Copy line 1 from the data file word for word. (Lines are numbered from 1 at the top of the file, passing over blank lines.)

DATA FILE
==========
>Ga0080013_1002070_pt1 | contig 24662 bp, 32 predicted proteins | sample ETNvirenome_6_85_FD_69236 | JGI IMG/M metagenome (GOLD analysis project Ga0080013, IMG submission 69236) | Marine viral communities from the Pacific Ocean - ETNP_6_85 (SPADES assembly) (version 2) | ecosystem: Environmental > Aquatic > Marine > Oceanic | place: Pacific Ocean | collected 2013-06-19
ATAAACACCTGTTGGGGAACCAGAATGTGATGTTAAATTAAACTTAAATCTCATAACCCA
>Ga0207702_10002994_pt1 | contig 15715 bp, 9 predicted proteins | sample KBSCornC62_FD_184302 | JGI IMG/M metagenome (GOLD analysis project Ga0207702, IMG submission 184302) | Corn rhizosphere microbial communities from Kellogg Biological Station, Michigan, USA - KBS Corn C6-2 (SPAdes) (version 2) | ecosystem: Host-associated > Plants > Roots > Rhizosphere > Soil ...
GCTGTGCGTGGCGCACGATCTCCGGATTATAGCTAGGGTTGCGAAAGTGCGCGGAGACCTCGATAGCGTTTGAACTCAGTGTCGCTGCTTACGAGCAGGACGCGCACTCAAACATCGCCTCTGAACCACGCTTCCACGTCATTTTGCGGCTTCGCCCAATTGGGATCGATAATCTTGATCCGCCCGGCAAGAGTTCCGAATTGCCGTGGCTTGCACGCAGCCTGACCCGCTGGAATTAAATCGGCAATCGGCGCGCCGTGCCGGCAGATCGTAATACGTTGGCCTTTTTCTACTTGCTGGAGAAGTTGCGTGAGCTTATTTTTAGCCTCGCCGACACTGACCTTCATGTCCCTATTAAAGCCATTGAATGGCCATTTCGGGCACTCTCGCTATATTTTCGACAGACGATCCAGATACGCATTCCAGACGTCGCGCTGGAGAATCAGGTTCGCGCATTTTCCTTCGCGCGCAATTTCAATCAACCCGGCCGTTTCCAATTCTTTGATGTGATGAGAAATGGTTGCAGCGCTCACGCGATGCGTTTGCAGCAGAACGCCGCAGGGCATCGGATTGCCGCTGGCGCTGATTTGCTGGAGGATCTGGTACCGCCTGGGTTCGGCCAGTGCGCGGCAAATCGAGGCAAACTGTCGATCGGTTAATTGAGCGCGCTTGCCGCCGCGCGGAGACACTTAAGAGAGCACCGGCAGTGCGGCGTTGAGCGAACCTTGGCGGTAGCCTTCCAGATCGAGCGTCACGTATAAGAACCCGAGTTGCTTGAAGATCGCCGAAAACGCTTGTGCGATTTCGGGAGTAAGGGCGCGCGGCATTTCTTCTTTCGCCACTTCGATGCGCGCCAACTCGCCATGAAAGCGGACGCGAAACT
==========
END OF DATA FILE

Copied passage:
>Ga0080013_1002070_pt1 | contig 24662 bp, 32 predicted proteins | sample ETNvirenome_6_85_FD_69236 | JGI IMG/M metagenome (GOLD analysis project Ga0080013, IMG submission 69236) | Marine viral communities from the Pacific Ocean - ETNP_6_85 (SPADES assembly) (version 2) | ecosystem: Environmental > Aquatic > Marine > Oceanic | place: Pacific Ocean | collected 2013-06-19